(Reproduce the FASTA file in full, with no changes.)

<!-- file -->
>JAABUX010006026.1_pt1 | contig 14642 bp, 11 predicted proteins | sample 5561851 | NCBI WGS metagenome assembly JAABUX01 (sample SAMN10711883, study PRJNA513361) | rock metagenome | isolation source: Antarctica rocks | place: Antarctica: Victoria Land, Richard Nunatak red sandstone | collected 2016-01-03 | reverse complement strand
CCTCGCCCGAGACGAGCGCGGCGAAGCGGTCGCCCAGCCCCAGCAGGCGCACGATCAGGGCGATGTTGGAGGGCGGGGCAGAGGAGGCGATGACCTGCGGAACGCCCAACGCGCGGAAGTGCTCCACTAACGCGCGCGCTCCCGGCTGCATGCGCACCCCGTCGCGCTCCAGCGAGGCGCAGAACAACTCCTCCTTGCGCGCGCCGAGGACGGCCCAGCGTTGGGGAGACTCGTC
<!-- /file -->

>JAABUX010006026.1_pt1 | contig 14642 bp, 11 predicted proteins | sample 5561851 | NCBI WGS metagenome assembly JAABUX01 (sample SAMN10711883, study PRJNA513361) | rock metagenome | isolation source: Antarctica rocks | place: Antarctica: Victoria Land, Richard Nunatak red sandstone | collected 2016-01-03 | reverse complement strand
CCTCGCCCGAGACGAGCGCGGCGAAGCGGTCGCCCAGCCCCAGCAGGCGCACGATCAGGGCGATGTTGGAGGGCGGGGCAGAGGAGGCGATGACCTGCGGAACGCCCAACGCGCGGAAGTGCTCCACTAACGCGCGCGCTCCCGGCTGCATGCGCACCCCGTCGCGCTCCAGCGAGGCGCAGAACAACTCCTCCTTGCGCGCGCCGAGGACGGCCCAGCGTTGGGGAGACTCGTC